Boss Lady

Getting a seat at the table: 3 Things women need to know


In 2018, the New York Times reported that already small number of women leading the largest companies became even 25 percent smaller. Many hypothesize women’s struggles with work-life balance may be to blame, but as someone who has experienced the trials and tribulations of senior leadership from a female perspective, I believe the problems lie much deeper than that.

Professional women of today continue to struggle with issues that have been plaguing them for decades, only now they do so in silent protest as others claim equality has been obtained. This delusion makes it harder for females to sustain senior level positions and attain the guidance and support needed to successfully navigate their way up the corporate ladder.

Unfortunately, the lack of programs that cater to educating and mentoring women, coupled with women’s nature to be competitive amongst ourselves, prevents us from earning our seat at the table. For true progress towards equality to ensue, we need to first acknowledge that men and women are different, begin embracing our strengths, and start supporting one another.

Below are three learnings I’ve encountered throughout my career that women everywhere might benefit from:

1. Stop the Self-sabotage:

During many meetings I’ve noticed women, including myself, tend to be more outspoken and emotional. It wasn’t until one such meeting, where I observed three women engage in a heated debate that derailed the agenda, that it occurred to me what was playing out in front of me. The women were fighting against each other, while the men were sitting back watching. One of the men even had a smirk on his face. After the meeting was over, I approached the ‘smirker,’ curious about his impression of what occurred, and I’ll never forget his response. He said that he loved working with women because they tended to attack each other to make themselves look better, which actually made all of them look worse, which in turn made him look better. A lightbulb went off! How are women supposed to progress if we are in a constant loop of self-sabotage? When you find yourself in a situation where you are trying to one-up someone else, simply make your point once, step back, breathe, and rethink your approach. Doing so will demonstrate your knowledge while earning you the respect you deserve and earned.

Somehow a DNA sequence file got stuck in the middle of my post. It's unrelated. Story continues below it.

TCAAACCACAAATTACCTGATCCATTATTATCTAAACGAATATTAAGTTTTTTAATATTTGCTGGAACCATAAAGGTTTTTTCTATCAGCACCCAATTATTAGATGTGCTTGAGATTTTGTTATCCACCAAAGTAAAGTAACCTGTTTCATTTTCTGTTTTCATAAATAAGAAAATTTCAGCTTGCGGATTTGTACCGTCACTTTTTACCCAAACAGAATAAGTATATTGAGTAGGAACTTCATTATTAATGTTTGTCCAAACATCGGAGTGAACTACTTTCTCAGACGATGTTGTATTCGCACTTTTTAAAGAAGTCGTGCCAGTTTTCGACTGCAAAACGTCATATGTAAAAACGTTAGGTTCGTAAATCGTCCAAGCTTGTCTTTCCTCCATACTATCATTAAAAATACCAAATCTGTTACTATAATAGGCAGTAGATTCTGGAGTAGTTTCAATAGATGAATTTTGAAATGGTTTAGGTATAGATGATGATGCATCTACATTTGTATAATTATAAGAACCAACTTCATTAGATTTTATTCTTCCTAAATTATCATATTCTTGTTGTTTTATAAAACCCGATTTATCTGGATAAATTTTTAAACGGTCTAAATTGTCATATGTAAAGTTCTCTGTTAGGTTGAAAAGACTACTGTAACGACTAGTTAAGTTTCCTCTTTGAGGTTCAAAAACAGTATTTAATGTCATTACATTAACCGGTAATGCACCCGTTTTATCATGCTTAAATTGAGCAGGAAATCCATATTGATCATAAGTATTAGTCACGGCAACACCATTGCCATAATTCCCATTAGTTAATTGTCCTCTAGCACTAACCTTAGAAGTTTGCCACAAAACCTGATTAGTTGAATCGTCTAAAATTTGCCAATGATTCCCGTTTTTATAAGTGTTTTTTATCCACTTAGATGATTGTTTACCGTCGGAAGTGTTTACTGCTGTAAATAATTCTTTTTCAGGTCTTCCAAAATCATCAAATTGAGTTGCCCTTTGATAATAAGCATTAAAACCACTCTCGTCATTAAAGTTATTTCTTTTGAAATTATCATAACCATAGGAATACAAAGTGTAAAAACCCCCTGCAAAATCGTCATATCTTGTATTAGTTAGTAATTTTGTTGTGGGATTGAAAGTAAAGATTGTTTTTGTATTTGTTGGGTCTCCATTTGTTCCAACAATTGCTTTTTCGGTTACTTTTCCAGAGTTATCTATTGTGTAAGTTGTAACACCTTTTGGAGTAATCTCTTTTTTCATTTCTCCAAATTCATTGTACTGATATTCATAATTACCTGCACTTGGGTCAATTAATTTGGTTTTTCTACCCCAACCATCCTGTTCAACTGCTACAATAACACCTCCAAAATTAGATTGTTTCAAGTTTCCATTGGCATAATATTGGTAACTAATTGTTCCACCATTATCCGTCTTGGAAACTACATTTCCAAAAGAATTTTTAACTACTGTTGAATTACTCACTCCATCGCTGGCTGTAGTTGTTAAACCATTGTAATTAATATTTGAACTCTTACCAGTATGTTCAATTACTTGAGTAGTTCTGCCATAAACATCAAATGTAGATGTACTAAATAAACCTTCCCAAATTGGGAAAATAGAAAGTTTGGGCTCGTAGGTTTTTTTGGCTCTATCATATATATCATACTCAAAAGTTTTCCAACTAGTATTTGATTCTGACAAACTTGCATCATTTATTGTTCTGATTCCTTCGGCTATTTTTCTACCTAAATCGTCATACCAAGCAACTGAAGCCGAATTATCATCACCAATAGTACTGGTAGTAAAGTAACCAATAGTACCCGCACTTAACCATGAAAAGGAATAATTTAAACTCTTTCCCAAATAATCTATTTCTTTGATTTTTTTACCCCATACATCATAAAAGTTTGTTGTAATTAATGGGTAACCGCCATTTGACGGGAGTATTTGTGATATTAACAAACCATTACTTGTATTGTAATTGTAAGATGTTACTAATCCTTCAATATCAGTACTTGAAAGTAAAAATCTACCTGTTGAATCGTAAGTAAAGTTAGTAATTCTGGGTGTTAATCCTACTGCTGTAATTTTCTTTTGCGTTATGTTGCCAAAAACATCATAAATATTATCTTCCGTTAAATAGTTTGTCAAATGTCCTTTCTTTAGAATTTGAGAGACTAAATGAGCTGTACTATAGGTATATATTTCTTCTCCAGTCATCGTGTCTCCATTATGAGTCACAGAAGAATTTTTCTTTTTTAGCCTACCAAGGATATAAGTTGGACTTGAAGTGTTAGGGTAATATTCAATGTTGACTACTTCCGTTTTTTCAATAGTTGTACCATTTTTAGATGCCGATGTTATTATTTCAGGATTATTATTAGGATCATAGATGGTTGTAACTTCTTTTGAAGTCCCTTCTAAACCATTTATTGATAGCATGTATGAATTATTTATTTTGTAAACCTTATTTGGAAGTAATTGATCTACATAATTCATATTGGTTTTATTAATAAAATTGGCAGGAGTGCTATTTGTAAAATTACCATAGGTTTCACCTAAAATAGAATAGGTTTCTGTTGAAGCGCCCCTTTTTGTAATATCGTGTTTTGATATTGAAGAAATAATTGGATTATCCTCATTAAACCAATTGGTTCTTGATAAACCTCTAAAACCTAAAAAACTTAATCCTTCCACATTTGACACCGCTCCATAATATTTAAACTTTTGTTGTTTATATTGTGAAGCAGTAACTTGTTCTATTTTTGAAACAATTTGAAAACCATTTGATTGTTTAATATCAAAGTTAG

2. Know who you are:

For years I’ve struggled with communicating effectively. I knew what I wanted to say, but often came across as a “know it all” or “bossy” — which are common terms applied to females in the workplace. I had seen men approach things the exact same way I had, and they were referred to as “aggressive” or “decisive,” which I felt was unfair. The gambit of behavioral analysis programs (I’m red, a lion, INTJ, participative-innovator, etc.), 360 reviews or performance evaluations I was thrown into did a great job of telling me things I already knew about myself, but none of them helped me understand how to improve upon the things I didn’t know. Then, one day, a true leader recognized my potential and sent me to a leadership coaching program that changed my life! Instead of focusing on what I already knew, this program helped me understand why I am who I am and provided me with tangible tools that allowed me to help understand and inspire others. How can we expect to communicate with others in ways they can relate to if we don’t know who we are and why we are who we are first? I learned that trying to be like the men was actually portraying a false façade that was hindering my ability to communicate successfully. Once I began to communicate from a place of honesty, people’s perceptions of me shifted almost immediately, opening up possibilities I never even imagined would be within reach.